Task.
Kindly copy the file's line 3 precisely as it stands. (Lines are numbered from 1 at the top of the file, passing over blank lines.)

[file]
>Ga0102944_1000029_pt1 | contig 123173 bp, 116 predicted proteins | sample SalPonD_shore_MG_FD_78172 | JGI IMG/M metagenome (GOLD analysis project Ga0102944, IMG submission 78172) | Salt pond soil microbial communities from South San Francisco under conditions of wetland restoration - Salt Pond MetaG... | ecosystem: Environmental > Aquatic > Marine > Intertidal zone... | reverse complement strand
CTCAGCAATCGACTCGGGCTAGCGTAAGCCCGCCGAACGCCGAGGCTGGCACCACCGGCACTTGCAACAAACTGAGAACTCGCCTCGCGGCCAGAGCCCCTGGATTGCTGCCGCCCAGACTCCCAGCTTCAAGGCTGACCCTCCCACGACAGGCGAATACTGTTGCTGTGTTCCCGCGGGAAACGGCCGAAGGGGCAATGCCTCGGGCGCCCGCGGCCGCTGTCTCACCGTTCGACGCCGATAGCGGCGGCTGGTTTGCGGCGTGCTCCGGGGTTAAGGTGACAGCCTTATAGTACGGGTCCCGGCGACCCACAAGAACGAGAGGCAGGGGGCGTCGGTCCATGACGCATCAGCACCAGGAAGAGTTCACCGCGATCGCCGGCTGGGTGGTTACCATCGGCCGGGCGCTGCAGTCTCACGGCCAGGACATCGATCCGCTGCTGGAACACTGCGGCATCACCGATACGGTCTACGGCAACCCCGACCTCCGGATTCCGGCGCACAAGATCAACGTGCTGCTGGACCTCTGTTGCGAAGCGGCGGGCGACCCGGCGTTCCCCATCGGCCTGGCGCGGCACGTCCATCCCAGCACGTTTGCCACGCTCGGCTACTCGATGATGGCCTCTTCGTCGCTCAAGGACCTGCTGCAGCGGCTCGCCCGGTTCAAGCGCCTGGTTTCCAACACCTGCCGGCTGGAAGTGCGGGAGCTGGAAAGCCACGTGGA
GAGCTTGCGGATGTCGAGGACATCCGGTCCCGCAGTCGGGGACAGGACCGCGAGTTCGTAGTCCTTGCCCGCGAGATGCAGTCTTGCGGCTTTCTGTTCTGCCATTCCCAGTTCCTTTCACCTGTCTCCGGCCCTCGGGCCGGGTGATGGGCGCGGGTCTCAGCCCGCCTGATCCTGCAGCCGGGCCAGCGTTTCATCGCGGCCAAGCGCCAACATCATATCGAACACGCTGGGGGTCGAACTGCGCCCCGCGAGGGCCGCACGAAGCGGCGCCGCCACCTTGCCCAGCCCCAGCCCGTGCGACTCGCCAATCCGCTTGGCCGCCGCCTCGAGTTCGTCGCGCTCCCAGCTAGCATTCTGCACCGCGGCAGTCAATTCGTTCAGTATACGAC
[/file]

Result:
GAGCTTGCGGATGTCGAGGACATCCGGTCCCGCAGTCGGGGACAGGACCGCGAGTTCGTAGTCCTTGCCCGCGAGATGCAGTCTTGCGGCTTTCTGTTCTGCCATTCCCAGTTCCTTTCACCTGTCTCCGGCCCTCGGGCCGGGTGATGGGCGCGGGTCTCAGCCCGCCTGATCCTGCAGCCGGGCCAGCGTTTCATCGCGGCCAAGCGCCAACATCATATCGAACACGCTGGGGGTCGAACTGCGCCCCGCGAGGGCCGCACGAAGCGGCGCCGCCACCTTGCCCAGCCCCAGCCCGTGCGACTCGCCAATCCGCTTGGCCGCCGCCTCGAGTTCGTCGCGCTCCCAGCTAGCATTCTGCACCGCGGCAGTCAATTCGTTCAGTATACGAC